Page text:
Is it true that you can get sick from ingesting uncooked flour?
While many people are well aware of the warnings against eating foods with raw eggs for fear of contracting salmonella or other foodborne illnesses, fewer people are aware of the dangers of eating uncooked flour.
It too can cause a mean case of foodborne illness.
In fact, eating raw dough or raw batter could make you sick, in part, because flour can contain bacteria that cause disease, according to a warning from the U. S. Food and Drug Administration and the Centers for Disease Control and Prevention.
Recent incidents in the U.S. and Canada underscore the issue.
Between December 2015 and September 2016, some 63 people across the U.S. developed an E. coli infection after eating raw flour. And in Canada, 30 people became sick between November 2016 and April 2017 after eating raw or uncooked flour contaminated with E. coli, according to published reports.
What is the cause of the problem?
“Flour is derived from a grain that comes directly from the field and typically is not treated to kill bacteria,” Leslie Smoot, a senior FDA advisor said in a written statement. “So if an animal heeds the call of nature in the field, bacteria from the animal waste could contaminate the grain, which is then harvested and milled into flour.”
The issue was significant enough that the FDA issued a warning to consumers last summer to not eat any raw dough. Consumer Reports and FDA lists the following ways to avoid ingesting uncooked flour:
- Do not eat any raw cookie dough, cake mix, batter, or any other raw dough or batter product that is supposed to be cooked or baked.
- Follow package directions for cooking products containing flour at proper temperatures and for specified times.
- Avoid giving homemade modeling clay, playdough, papier-mâché or ornaments with flour as the main ingredient to young children who may, inadvertently, put these objects in their mouths.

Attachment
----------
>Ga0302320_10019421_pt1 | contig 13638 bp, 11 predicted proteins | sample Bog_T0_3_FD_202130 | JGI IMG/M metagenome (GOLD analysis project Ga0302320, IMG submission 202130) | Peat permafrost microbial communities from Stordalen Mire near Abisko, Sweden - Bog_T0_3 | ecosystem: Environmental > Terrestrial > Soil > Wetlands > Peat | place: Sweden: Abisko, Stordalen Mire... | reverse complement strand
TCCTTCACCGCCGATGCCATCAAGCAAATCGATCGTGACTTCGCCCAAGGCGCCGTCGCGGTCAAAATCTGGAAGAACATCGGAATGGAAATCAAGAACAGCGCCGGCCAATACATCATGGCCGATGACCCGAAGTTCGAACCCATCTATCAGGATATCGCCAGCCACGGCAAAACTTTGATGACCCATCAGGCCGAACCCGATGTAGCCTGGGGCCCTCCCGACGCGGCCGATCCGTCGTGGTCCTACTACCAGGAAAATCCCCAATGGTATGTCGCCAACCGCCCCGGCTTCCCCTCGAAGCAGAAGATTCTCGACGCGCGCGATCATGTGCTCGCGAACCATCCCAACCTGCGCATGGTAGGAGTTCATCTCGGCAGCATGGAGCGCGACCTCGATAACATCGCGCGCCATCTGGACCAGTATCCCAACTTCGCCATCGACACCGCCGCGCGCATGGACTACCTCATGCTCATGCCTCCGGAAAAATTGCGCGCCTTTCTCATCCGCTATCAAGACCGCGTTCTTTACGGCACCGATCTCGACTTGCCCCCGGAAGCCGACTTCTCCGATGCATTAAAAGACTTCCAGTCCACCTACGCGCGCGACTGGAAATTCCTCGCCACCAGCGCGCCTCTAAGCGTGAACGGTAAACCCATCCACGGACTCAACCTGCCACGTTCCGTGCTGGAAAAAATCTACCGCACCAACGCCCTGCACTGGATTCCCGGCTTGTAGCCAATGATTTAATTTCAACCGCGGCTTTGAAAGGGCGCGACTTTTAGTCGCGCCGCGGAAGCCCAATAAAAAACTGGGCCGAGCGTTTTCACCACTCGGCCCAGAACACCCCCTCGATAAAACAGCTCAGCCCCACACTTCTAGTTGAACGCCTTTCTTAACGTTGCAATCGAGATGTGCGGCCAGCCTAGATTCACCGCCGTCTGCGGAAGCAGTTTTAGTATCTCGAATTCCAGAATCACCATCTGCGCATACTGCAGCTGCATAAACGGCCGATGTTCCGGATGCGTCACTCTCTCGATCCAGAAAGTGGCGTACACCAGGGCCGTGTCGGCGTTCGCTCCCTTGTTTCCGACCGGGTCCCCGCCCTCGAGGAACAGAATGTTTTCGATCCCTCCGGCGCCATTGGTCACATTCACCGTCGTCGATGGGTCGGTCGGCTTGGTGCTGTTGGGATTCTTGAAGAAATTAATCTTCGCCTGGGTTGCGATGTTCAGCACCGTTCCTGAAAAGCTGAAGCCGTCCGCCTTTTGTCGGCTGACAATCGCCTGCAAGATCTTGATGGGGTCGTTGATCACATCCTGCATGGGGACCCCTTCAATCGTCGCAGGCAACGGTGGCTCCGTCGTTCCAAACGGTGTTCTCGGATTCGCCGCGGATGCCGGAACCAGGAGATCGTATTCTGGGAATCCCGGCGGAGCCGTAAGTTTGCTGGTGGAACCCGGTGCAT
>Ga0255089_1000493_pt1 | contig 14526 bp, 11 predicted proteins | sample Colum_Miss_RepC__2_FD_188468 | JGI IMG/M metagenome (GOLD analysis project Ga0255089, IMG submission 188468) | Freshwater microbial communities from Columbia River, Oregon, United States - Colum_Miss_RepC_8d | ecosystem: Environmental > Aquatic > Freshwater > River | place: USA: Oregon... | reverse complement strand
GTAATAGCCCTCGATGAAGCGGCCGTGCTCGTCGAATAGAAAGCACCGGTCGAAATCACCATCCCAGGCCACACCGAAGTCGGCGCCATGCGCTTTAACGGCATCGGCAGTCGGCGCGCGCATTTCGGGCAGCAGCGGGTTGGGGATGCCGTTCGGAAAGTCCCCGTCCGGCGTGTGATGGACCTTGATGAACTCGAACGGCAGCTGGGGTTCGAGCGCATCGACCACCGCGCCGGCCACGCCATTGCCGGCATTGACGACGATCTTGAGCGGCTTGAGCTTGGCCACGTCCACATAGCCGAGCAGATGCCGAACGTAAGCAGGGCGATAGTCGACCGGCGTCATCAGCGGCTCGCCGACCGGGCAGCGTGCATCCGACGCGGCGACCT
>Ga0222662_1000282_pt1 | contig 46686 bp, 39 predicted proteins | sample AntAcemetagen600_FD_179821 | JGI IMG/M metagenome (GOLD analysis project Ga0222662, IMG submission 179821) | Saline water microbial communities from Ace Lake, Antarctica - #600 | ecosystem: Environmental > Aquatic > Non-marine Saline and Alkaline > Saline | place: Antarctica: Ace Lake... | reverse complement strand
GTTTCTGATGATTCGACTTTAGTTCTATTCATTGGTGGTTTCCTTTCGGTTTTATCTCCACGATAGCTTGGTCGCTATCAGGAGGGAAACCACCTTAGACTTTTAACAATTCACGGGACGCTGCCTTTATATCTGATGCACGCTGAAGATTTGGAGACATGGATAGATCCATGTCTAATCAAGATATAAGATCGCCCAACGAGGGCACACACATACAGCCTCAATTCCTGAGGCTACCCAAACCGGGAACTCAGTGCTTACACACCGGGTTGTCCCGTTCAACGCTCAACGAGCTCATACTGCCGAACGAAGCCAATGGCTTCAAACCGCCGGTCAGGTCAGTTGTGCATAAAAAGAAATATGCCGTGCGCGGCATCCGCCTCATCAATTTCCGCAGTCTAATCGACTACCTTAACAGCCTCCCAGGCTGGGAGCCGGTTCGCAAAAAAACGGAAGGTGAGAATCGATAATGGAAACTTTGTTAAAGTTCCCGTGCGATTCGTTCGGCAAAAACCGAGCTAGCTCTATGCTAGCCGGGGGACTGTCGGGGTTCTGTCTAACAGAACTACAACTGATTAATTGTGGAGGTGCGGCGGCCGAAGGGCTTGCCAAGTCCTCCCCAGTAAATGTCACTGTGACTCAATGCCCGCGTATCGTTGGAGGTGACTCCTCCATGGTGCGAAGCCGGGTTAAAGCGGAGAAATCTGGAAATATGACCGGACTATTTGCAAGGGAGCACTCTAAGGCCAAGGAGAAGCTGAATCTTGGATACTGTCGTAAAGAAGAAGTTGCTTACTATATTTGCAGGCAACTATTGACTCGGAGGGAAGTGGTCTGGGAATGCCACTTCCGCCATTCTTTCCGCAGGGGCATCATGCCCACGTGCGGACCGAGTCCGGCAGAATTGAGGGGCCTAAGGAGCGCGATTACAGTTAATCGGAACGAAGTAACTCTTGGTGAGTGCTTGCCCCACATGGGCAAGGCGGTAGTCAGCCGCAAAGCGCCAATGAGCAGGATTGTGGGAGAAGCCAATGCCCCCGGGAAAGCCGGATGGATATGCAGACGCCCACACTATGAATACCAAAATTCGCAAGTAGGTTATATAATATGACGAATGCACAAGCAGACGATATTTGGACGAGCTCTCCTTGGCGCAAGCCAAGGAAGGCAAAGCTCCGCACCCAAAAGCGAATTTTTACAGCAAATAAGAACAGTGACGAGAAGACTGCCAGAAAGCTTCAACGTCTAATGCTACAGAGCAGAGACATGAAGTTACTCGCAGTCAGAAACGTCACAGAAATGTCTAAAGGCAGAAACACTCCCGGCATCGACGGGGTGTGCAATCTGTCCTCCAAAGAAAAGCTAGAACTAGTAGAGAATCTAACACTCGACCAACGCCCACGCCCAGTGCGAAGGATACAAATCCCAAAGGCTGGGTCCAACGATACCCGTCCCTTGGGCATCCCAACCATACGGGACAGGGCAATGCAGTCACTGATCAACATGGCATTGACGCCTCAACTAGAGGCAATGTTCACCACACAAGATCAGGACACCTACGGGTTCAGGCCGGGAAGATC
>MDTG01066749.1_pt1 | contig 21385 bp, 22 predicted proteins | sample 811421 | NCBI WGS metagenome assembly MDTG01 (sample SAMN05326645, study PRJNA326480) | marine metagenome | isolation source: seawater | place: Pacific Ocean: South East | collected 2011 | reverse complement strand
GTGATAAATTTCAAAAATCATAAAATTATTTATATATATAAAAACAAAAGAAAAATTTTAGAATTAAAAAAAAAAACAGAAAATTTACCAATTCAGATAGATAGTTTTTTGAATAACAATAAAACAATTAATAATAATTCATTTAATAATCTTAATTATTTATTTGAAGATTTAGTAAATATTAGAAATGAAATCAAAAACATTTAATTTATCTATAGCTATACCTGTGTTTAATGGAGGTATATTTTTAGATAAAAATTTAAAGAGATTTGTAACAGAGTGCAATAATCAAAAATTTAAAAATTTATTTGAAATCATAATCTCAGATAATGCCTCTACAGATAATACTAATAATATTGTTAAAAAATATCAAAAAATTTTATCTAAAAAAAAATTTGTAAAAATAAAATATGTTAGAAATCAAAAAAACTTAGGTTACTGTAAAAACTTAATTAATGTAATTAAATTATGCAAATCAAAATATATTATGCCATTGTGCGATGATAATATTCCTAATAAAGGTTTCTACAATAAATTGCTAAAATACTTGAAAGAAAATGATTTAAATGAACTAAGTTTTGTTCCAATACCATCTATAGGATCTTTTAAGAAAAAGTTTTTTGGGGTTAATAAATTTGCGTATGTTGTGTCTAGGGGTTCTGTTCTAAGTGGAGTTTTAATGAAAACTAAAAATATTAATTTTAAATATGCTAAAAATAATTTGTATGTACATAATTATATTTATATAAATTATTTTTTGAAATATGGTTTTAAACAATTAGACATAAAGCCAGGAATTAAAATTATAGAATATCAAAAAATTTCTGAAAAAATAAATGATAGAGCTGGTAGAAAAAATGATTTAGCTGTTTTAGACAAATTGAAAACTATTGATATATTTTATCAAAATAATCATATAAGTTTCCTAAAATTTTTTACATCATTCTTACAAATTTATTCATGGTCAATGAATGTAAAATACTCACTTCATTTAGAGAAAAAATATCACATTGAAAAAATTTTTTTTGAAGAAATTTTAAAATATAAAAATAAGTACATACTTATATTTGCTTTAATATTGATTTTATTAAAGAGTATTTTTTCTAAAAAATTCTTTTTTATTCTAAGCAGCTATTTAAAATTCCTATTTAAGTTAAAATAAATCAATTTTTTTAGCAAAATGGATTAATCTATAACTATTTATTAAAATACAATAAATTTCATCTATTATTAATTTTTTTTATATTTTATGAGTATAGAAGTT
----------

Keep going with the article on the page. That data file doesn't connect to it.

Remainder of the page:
- Keep raw foods separate from other foods while preparing them to prevent any contamination that may be present from spreading. Be aware that flour may spread easily due to its powdery nature.
- Make sure you throw out any old flour and thoroughly wash out the container or bin that you use to store flour in, before adding in a new bag of flour.
- Follow label directions to chill products containing raw dough promptly after purchase until baked.
While most of these tips may sound intuitive, even the smallest of precautions such as washing your hands after handling any uncooked flour or any raw dough or batter, can make a huge difference in helping you prevent contracting a foodborne illness.
Chow Line is a service of the College of Food, Agricultural, and Environmental Sciences and its outreach and research arms, OSU Extension and the Ohio Agricultural Research and Development Center. Send questions to Chow Line, c/o Tracy Turner, 364 W. Lane Ave., Suite B120, Columbus, OH 43201, or email@example.com.
Editor: This column was reviewed by Shari Gallup, Family and Consumer Sciences Educator for Ohio State University Extension
OSU Extension, Family and Consumer Sciences